Chapter 10 — Bhushunda Describes Brahman

Bhushunda continued:—

Know O vidyadhara spirit, that the world is an evolution of Divine Intelligence, and not as it appears to be: an inert mass distinct from that intelligence. The reflection of hot sunbeams on water is not different from the cold water. In the same way, the reflection of the world in Divine Intelligence is not different from the substance of that Intelligence itself. Therefore remain at rest without making any distinction between your knowledge of the world or its absence. A picture drawn on the tablet of the painter’s mind, and not painted on an outward canvas, is as false as a fairyland in empty air.

The omnipotence of Brahman also contains unconscious matter in his intelligence, just as the calm and clear water of the sea contains the matter which is its future waves, froth and foam. As the froth is not produced in water without some cause or other, so creation never proceeds from the essence of Brahman without its particular cause. But the uncaused and causeless Brahman can never have any cause whatever for his creation of the world, nor is there anything in this or any other world that is ever born or destroyed in Brahman. The complete lack of a cause makes the growth and formation of the world an utter impossibility. It is as impossible as the growth of a forest or the sight of a sea in a mirage in a desert.

The nature of Brahman is the same as infinity and eternity. It is tranquil and immutable at all times. Therefore it is not liable at anytime to entertain a thought or will to create. Thus, there being no temporary cause for such, the world itself must be identical with Brahman. Therefore, the nature of Brahman is both as empty as the hollow emptiness of air and as dense as the density of a rock. The solidity of Brahman represents the solid cosmos, as his insubstantiality displays the empty atmosphere.

Whether you can understand anything or nothing regarding the mysterious nature of God, remain quite unconcerned about it. Rest your soul in that Supreme Spirit in which all intelligence and its absence are both alike. 10 The everlasting bliss of the uncreated God has no reason to create the world which cannot increase his bliss. Therefore, from the improbability of God making a creation for no purpose whatsoever, know that all that exists is uncreated God himself.

11 Of what use is it to reason with the ignorant concerning the production and destruction of creation when they do not know the Divine Intellect? 12 Wherever there is the Supreme Being, there are worlds also because the meaning of the word “world” conveys the sense of their variety. 13 The Supreme Brahman is present in everything in all places, in the woods and grass, in the habitable earth and in waters likewise. So the creatures of God bring forth every part of creation together with the all-creative power.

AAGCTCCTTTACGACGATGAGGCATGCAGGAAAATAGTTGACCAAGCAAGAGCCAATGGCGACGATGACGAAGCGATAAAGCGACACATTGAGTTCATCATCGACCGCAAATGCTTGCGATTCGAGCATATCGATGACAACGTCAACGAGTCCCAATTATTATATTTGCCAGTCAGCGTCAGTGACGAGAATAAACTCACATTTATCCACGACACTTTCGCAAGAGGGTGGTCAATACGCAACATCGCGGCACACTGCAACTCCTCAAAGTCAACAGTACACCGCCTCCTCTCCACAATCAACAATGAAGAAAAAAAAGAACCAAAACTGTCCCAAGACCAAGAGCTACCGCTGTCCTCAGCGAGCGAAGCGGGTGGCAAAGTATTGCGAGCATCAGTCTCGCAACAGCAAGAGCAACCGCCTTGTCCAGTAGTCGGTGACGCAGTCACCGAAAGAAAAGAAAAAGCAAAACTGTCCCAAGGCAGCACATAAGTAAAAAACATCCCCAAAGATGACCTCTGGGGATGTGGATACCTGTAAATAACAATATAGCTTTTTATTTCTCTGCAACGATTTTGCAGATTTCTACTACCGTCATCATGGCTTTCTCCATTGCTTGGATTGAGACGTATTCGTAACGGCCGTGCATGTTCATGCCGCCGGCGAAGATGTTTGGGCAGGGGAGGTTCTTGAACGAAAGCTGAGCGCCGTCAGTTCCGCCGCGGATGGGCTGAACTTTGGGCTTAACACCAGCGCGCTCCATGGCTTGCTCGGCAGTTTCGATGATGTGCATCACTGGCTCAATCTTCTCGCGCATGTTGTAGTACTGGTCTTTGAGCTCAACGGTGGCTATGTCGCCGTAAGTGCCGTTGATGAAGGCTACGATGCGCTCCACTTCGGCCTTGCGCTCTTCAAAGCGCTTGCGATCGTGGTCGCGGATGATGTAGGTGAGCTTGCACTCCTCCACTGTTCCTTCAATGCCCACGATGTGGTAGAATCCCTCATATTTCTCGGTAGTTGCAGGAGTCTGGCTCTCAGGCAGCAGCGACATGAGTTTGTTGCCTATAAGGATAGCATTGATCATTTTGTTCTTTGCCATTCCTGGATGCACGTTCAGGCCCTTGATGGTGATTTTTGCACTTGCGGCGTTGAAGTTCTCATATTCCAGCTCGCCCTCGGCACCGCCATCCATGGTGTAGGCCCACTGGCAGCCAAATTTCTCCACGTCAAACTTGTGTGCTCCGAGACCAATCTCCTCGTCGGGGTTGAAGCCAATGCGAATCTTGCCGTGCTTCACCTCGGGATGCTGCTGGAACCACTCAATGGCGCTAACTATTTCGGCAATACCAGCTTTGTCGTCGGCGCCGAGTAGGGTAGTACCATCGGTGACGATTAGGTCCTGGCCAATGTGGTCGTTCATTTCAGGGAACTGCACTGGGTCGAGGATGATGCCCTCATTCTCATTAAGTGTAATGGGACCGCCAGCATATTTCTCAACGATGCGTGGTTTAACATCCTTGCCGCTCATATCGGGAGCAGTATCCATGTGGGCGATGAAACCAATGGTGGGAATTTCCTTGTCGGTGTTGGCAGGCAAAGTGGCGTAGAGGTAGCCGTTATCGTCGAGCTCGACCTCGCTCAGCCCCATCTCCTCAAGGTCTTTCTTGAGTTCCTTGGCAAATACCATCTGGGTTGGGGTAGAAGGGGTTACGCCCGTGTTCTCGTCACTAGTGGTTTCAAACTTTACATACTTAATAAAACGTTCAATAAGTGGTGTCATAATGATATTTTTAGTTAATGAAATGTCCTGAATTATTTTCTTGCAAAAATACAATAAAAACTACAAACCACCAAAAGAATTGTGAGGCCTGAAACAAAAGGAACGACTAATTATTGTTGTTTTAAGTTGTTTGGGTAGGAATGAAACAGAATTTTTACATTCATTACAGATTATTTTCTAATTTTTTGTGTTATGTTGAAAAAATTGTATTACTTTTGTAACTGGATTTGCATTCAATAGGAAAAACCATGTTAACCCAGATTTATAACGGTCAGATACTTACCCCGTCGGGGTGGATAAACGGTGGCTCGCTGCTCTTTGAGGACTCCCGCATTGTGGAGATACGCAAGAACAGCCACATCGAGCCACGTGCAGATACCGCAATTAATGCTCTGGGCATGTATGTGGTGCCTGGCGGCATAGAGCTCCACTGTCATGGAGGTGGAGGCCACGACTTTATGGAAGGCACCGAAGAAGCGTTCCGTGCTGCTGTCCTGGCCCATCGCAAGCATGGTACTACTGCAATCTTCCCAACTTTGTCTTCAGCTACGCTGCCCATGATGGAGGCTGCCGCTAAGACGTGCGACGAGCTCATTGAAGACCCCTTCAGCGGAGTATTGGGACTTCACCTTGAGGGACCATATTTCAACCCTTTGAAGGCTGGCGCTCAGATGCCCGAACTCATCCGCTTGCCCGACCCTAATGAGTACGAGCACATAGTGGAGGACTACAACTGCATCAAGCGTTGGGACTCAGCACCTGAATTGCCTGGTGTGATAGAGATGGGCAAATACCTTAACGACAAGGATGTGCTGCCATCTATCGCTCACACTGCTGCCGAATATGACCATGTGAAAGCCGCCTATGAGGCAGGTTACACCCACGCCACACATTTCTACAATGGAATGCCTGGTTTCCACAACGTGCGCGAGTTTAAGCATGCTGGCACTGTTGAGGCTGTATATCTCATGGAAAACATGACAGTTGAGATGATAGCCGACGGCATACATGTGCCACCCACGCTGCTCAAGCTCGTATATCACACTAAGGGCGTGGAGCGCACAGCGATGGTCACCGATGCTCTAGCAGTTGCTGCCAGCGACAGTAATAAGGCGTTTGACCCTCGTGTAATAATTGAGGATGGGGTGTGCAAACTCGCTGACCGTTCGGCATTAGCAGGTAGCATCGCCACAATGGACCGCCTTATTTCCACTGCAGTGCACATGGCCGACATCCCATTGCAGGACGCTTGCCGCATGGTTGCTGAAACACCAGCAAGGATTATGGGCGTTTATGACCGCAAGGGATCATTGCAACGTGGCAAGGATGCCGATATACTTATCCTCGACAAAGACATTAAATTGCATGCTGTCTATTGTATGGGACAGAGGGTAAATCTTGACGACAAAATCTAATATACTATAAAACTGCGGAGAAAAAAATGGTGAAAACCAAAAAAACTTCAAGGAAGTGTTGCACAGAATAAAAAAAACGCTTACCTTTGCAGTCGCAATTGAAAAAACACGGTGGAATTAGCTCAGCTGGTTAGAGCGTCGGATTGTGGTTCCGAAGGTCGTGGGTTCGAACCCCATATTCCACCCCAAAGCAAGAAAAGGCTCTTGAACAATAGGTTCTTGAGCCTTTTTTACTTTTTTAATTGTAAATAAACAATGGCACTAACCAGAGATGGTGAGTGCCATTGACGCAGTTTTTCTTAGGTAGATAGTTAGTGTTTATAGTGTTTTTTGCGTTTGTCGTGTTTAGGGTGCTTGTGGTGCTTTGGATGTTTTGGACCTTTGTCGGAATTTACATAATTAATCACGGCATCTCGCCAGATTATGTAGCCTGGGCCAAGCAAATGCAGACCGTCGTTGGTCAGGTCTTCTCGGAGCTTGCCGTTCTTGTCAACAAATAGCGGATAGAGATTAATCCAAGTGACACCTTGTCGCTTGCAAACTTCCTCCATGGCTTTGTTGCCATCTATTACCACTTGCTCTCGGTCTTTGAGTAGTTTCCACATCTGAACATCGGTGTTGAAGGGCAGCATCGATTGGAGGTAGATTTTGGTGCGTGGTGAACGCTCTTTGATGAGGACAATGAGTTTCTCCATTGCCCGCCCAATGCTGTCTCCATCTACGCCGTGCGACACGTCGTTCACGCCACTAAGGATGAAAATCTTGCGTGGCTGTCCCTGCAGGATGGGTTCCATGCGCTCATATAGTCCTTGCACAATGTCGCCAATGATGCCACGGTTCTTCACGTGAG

14 It is improper to ask what is the nature and constitution of Brahman because there is no possibility of ascertaining the essence and absence of the properties of an infinite and transcendental entity. 15 All lack is absent in Him who is full in himself. Any particular nature is inapplicable to the Infinite One who comprehends all nature in him. All words that describe his nature are mere reasoning contrary to logic. 16 Nonexistence is altogether impossible for the everlasting and self-existent being who is always existent in his own essence. Any word descriptive of his nature is only a misrepresentation of his true nature and quality. 17 He is neither I nor you. He is unknowable to understanding and invisible to people in all worlds. Yet He is represented as such and such, which are like false phantoms of the brain presenting themselves as ghosts to children.

18 That which is beyond the sense of “I” and “you” (subject and object) is the truly Supreme, but what is seen under the sense of “I” and “you” proves to be null and void. 19 The distinction of the world from the essence of Brahman is entirely lost in the sight of those who see only the unity of Brahman. The subjective and objective are of equal importance to those who believe all objects of sense are mere productions of fancy from the very substance of Brahman, just as the various ornaments are only transformations of the same gold material.